The month of February will have left behind some great releases, and in particular a pure alt-pop gem made in Manchester that we would be wrong to ignore. It’s been almost a decade since Virginia Wing, this duo turned trio, has been operating out of sight in its secret lair, reinventing the codes of pop music with unprecedented audacity, skillfully fusing sounds with eclectic influences. One EP and four albums later, Alice Merida Richards, Sam Pillay and their new official recruit Christopher Duffin, are back with a brilliant and atypical new opus, as much for its original sound textures as for its sharp lyrics that lucidly question the drifts of a modern society on the verge of collapse; an album that is particularly relevant at a time when the pandemic has considerably accelerated the digital revolution and profoundly changed our interpersonal relationships.
It would be impossible to talk about Virginia Wing without briefly reviewing their remarkable discography, whose fame has unfortunately not been equal to its quality. At the beginning of the 2010s, their first records seem to embody the promise of a psychedelic pop revival with a preponderant guitar and sonic and rhythmic experimentations directly inherited from krautrock. In their first album, Measures Of Joy, we find the surreal pop dimension of Stereolab but also the meditative and melancholic atmosphere of Broadcast with a magnetic voice worthy of the late Trish Keenan. But to everyone’s surprise, in 2016, the duo raccelerated the tempo with Forward Constant Motion, immersing themselves in synthetic waves and other electronic surges, imposing themselves as the new markers of an ultra-modern pop, both sophisticated and exploratory. Goodbye guitars, hello synths and drum machines! This change of direction, as unpredictable as it is pleasurable, publicly reveals the extent of the creative palette of an undeniably protean artistic project. Finally at ease with its style, Virginia Wing evolves with aplomb and brilliance in this sinuous experimental way and signs in 2018 the masterful Ecstatic Arrow, confirming more than ever the potential of its avant-garde pop, magnified by the vocal interpretation of Alice Merida Richards.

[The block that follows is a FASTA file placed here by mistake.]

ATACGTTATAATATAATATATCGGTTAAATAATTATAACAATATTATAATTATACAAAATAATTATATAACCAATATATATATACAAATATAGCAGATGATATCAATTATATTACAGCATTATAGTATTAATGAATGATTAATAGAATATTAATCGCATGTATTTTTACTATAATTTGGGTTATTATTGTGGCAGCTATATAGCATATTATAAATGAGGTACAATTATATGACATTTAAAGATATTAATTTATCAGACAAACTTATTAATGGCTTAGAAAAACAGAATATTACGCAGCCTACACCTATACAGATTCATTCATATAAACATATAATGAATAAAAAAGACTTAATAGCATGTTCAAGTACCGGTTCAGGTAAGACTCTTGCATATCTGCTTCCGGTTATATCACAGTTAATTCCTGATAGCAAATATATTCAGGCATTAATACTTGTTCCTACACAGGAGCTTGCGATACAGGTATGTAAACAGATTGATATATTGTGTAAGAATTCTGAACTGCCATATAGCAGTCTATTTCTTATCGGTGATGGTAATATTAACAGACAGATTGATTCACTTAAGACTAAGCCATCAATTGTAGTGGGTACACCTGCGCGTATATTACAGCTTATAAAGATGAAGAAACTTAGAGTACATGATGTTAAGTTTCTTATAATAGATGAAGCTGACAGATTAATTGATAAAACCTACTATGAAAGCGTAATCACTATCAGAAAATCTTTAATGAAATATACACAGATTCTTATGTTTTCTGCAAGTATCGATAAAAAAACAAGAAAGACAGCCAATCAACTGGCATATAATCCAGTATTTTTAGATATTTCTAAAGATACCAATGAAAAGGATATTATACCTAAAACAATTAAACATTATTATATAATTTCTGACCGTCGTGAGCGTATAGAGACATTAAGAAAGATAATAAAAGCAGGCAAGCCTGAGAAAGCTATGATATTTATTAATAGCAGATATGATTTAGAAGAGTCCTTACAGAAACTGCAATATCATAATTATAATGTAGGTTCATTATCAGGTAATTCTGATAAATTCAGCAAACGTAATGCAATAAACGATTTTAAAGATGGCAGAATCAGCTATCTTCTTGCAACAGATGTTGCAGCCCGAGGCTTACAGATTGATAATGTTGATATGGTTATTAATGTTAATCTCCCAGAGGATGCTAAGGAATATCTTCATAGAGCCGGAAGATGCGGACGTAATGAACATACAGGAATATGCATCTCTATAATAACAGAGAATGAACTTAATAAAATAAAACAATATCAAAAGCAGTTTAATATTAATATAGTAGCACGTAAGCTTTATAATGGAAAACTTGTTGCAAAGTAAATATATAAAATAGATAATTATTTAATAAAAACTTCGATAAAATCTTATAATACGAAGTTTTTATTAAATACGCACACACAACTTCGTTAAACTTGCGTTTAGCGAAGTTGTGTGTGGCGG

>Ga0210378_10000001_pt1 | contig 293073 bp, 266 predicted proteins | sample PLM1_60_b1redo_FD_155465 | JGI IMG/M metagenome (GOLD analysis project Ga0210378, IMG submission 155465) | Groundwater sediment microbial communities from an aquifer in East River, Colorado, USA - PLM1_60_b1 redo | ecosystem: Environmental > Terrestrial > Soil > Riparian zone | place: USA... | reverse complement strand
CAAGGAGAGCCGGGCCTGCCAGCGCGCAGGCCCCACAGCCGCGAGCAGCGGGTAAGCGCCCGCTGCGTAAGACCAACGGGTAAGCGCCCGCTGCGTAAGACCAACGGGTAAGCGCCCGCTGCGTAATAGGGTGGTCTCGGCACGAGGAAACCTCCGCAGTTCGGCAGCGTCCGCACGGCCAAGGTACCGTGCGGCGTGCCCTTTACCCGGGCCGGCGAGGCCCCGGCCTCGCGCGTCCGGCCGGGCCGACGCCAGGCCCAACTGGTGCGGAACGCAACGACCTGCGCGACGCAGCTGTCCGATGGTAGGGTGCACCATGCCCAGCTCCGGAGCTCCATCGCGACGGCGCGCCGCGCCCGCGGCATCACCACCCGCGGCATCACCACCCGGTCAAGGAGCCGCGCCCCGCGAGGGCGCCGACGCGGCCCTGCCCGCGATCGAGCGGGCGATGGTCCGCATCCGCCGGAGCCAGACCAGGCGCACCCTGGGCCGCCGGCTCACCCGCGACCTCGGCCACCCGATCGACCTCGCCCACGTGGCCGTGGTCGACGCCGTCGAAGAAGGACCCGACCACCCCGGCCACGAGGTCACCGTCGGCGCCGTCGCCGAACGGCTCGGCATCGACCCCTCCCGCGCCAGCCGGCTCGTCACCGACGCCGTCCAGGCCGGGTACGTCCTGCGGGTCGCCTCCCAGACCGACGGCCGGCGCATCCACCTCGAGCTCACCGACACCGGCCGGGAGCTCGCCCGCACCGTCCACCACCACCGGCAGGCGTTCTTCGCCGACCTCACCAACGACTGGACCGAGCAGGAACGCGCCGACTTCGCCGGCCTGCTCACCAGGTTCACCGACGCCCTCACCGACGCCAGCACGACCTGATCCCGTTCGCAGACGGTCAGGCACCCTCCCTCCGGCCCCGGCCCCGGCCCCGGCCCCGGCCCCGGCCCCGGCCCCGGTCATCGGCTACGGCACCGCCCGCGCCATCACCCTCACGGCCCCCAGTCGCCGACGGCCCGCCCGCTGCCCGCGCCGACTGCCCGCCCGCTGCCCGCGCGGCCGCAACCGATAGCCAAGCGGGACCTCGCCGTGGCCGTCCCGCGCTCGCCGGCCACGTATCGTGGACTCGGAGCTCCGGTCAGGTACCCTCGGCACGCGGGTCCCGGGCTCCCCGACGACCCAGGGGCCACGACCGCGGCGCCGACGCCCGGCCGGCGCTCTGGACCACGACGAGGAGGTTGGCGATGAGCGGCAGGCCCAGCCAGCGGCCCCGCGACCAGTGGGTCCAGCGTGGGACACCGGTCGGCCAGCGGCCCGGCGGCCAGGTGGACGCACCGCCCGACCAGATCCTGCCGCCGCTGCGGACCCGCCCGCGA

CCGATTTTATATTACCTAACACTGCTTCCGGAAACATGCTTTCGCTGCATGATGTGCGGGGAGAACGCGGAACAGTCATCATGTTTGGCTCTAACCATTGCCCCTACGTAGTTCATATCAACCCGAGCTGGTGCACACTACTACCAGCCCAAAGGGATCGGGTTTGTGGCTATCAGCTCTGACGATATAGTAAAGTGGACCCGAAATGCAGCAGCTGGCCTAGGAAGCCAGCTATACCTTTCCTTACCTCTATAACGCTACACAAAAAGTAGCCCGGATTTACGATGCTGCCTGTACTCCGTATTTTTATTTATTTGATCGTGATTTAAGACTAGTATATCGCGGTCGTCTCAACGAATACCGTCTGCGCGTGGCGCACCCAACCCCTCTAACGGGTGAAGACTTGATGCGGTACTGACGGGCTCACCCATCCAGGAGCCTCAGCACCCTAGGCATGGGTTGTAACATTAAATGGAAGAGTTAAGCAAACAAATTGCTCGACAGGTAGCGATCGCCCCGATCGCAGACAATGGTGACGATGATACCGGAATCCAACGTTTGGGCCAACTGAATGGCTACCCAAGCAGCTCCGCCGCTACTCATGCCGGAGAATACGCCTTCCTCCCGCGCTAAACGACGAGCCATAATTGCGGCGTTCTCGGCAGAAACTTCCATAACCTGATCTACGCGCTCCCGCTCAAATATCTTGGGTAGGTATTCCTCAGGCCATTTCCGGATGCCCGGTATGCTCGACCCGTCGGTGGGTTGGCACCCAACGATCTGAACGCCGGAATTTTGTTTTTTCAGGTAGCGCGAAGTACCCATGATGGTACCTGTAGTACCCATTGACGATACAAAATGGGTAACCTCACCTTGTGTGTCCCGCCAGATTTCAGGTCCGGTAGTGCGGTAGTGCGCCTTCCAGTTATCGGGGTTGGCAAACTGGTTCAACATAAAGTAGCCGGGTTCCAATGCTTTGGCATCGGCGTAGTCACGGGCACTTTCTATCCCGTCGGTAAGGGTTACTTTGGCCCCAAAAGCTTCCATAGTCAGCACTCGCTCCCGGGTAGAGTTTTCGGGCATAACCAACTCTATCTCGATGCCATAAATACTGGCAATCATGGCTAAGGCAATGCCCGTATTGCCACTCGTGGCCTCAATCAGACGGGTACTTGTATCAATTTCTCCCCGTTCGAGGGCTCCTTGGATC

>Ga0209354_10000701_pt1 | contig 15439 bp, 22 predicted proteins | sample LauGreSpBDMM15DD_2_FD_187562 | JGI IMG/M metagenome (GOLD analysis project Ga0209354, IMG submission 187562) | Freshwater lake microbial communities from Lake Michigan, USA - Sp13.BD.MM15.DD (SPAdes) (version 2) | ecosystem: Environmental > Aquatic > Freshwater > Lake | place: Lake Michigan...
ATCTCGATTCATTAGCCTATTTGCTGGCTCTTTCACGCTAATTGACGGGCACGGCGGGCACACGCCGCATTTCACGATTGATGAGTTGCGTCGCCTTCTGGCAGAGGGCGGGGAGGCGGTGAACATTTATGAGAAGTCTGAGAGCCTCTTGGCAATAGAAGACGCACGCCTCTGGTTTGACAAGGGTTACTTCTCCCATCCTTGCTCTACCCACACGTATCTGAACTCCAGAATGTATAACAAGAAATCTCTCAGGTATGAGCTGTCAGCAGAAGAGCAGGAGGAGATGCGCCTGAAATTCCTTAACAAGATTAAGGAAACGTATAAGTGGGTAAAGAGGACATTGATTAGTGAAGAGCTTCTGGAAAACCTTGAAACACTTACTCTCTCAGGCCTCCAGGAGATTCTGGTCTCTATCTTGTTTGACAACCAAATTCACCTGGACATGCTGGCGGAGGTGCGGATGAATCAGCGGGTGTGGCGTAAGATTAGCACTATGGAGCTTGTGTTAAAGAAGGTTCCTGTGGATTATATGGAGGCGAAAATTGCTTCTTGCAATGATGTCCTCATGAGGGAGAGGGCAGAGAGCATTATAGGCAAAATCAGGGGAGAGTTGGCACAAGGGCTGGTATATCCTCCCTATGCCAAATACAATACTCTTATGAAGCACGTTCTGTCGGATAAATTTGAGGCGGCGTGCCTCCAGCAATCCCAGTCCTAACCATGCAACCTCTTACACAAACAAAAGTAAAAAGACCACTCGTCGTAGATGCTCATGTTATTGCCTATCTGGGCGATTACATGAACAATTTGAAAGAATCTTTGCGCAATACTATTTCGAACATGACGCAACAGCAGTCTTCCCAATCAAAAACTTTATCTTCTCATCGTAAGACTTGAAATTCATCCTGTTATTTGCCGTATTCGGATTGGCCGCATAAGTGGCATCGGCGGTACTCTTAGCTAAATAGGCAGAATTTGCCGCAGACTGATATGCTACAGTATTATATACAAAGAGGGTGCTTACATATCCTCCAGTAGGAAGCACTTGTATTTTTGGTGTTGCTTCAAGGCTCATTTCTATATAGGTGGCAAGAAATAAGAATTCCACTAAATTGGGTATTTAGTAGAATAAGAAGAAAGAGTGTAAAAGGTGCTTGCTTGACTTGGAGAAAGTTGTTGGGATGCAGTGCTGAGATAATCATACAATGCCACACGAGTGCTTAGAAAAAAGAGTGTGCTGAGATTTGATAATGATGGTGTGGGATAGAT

In 2021, private LIFE clearly follows in the footsteps of its predecessor but bathes more in an ambient agitation where percussive drum machines, playful synths and saxophone respond to each other to trace a path that is at once chaotic and soothing. The sonic constant of the record is unequivocally Richards‘ joyous and sinister sprechgesang, which alternates throughout the tracks to shamelessly explore the confines of the private and the public. Musically, if a choice must be made among the 12 tracks of the record, we can only recommend I’m Holding Out For Something, an accessible opening track that hits hard with its groovy RnB pop. The frenetic and shimmering 99 North is an interesting condensation of what Virginia Wing can produce with its throbbing synth arpeggios and its jazzy saxophone solo, as well as the two asymmetrical downtempo nuggets OBW Saints and Lucky Coin, which offer a brew of electro pop jazz worthy of Yasuaki Shimizu.
Aristotle wrote in the 4th century B.C. that music not only soothes souls but also educates them through its cathartic power. This postulate takes on its full meaning in the work of Virginia Wing, where music, in addition to being a vector of emotions, becomes a vector of protest against a capitalist and patriarchal society that continues to deepen social inequalities. Alice Merida Richards and her committed prose follow in the footsteps of the European feminist punk revolution of the 70’s and 80’s, embodied by several talented bands such as The Slits, The Raincoats or Kleenex (LiliPUT), to analyze, not without lyricism, the problems of identity resulting from the injustices of the world. On Moon Turn Tides, Richards is the standard-bearer of the imbalance of power on a surprising and carnivalesque instrumental line featuring gushing brass and a solid bass that brings depth to the whole: “Money in your pocket is a remedy for every crime”. On Soft Fruit, it is this time in the intimate sphere of a relationship that illustrates this imbalance: “I’m resigned to live in your palm / Longing to receive command / I’m here to be ignored”. These difficult words contrast with the dreamy atmosphere of the track. It is in this sonic and textual duality that the interpreter invites us to sit on the couch to attend a therapy on the modern conscience, notably with the introspective and bewitching Return to View which deals with the burden of our inner demons – “I’ve got issues to address / And habits to change” – or St. Francis Fountain, lush and effusive, which questions the authenticity of our relationships in an ultra-connected world that scans us constantly. These texts, both abstract and poetic, imprint themselves on our minds like little mantras.
Like a magnet, private LIFE continuously attracts us in its futuristic vortex thanks to its free instrumental constructions which take the opposite of the emotional ambivalence of Alice Merida Richards. A contrasted and dense album, to be listened with both ears to appreciate the content and the form.
Mélomane en apesanteur.